Critical Read

Cybercrime survey points to heightened concerns

Shutterstock image (by Pavel Ignatov): Alert icon.

What: "2015 US State of Cybercrime Survey," based on responses from more than 500 executives in the public and private sectors, conducted by Pricewaterhouse Coopers, CSO Magazine, the CERT Division of the Software Engineering Institute at Carnegie Mellon University and the Secret Service.

Why: The study found that 76 percent of respondents were more concerned about cybersecurity threats this year than in the previous 12 months, but a lack of urgency for federally inspired information sharing efforts among potentially affected industries.

The percent overall concern figure jumped considerably from the previous year's 59 percent, according to the study, which said the most-frequently cited types of compromise were typically crimes committed by external threat actors, not employees or third-party partners with trusted access to networks and data. It said there was particular concern over phishing campaigns, with 31 percent of respondents saying they had been hit by a phishing attack in 2014.

But the study found an "underwhelming level of participation" among industry-specific Information Sharing and Analysis Centers (ISACs), entities established by Critical Infrastructure Key Resource owners and operators to provide sector analysis, which is shared within the sector, with other sectors, and with government.

According to the survey, only 25 percent of respondents said they were involved in ISACs in 2014--virtually the same number as the year before.

The study covered 2014, however, preceding President Barack Obama’s February 2015 executive order calling for the creation of new Information Sharing and Analysis Organizations (ISAOs). That mandate, said the study, "is clearly fueling the discussion" over increased threat information sharing.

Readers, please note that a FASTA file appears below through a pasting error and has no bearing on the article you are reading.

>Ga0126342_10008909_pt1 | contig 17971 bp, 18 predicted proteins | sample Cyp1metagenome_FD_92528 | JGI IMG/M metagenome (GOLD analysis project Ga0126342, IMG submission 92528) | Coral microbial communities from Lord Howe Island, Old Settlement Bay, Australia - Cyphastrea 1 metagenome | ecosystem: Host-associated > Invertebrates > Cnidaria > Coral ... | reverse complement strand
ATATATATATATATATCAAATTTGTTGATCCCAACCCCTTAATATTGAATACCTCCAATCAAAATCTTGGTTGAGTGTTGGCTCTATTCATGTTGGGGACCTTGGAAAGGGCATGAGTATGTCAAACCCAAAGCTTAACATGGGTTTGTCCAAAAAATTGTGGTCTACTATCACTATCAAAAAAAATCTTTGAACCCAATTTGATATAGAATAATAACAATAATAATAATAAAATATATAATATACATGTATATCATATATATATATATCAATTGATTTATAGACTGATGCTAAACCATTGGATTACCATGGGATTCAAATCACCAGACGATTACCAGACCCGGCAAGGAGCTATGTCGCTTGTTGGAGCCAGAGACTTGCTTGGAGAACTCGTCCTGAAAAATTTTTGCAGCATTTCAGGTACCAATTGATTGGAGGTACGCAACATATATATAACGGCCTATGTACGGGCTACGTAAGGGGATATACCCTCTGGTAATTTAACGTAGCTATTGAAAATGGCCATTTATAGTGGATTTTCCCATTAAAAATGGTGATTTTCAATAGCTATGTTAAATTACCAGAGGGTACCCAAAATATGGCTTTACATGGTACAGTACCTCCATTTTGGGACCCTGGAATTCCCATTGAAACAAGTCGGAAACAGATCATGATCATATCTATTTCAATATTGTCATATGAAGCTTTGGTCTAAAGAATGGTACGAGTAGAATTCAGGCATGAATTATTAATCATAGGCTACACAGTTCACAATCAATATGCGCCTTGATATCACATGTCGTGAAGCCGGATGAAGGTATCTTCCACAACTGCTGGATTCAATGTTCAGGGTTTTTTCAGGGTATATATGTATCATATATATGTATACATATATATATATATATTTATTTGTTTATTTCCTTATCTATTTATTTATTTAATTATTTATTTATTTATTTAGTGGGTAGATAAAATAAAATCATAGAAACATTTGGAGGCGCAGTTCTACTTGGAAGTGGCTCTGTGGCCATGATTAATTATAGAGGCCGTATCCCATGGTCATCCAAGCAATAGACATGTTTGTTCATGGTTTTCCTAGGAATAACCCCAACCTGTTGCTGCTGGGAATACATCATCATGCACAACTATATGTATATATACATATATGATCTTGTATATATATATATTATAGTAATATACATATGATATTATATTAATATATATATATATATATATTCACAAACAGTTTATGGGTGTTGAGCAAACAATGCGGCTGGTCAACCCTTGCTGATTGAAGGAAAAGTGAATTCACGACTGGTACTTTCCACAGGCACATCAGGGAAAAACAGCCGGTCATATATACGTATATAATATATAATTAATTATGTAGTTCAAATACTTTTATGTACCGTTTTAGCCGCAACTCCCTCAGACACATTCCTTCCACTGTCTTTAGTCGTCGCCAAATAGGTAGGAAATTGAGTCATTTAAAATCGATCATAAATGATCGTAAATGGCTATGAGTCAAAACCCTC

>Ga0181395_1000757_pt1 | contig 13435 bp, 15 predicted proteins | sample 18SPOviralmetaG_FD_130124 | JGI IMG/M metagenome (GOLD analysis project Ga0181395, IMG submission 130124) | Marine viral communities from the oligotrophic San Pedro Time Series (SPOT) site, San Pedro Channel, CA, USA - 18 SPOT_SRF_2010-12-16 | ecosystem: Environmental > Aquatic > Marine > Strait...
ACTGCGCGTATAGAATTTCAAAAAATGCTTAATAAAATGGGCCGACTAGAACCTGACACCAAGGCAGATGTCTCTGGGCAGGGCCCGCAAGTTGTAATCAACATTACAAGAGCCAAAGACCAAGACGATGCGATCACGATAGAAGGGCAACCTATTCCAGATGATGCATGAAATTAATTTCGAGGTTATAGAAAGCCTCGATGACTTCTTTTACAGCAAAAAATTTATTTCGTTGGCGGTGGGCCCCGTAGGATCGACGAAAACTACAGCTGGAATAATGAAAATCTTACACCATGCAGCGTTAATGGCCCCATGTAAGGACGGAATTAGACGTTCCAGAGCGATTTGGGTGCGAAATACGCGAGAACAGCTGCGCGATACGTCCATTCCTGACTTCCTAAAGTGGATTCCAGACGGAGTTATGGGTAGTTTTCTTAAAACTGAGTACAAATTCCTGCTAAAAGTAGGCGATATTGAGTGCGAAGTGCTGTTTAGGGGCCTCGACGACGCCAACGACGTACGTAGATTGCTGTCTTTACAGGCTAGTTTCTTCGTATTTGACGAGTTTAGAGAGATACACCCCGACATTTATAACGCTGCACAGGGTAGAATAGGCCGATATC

Verbatim: "Unlike today’s industry-specific ISACs, membership in ISAOs will be more flexible, enabling businesses and public-sector agencies to share information specific to individual industries as well as intelligence related to geographies, issues, events, or threats."

About the Author

Mark Rockwell is a senior staff writer at FCW, whose beat focuses on acquisition, the Department of Homeland Security and the Department of Energy.

Before joining FCW, Rockwell was Washington correspondent for Government Security News, where he covered all aspects of homeland security from IT to detection dogs and border security. Over the last 25 years in Washington as a reporter, editor and correspondent, he has covered an increasingly wide array of high-tech issues for publications like Communications Week, Internet Week, Fiber Optics News, magazine and Wireless Week.

Rockwell received a Jesse H. Neal Award for his work covering telecommunications issues, and is a graduate of James Madison University.

Click here for previous articles by Rockwell. Contact him at or follow him on Twitter at @MRockwell4.


  • FCW Perspectives
    human machine interface

    Your agency isn’t ready for AI

    To truly take advantage, government must retool both its data and its infrastructure.

  • Cybersecurity
    secure network (bluebay/

    Federal CISO floats potential for new supply chain regs

    The federal government's top IT security chief and canvassed industry for feedback on how to shape new rules of the road for federal acquisition and procurement.

  • People
    DHS Secretary Kirstjen Nielsen, shown here at her Nov. 8, 2017, confirmation hearing. DHS Photo by Jetta Disco

    DHS chief Nielsen resigns

    Kirstjen Nielsen, the first Homeland Security secretary with a background in cybersecurity, is being replaced on an acting basis by the Customs and Border Protection chief. Her last day is April 10.

Stay Connected


Sign up for our newsletter.

I agree to this site's Privacy Policy.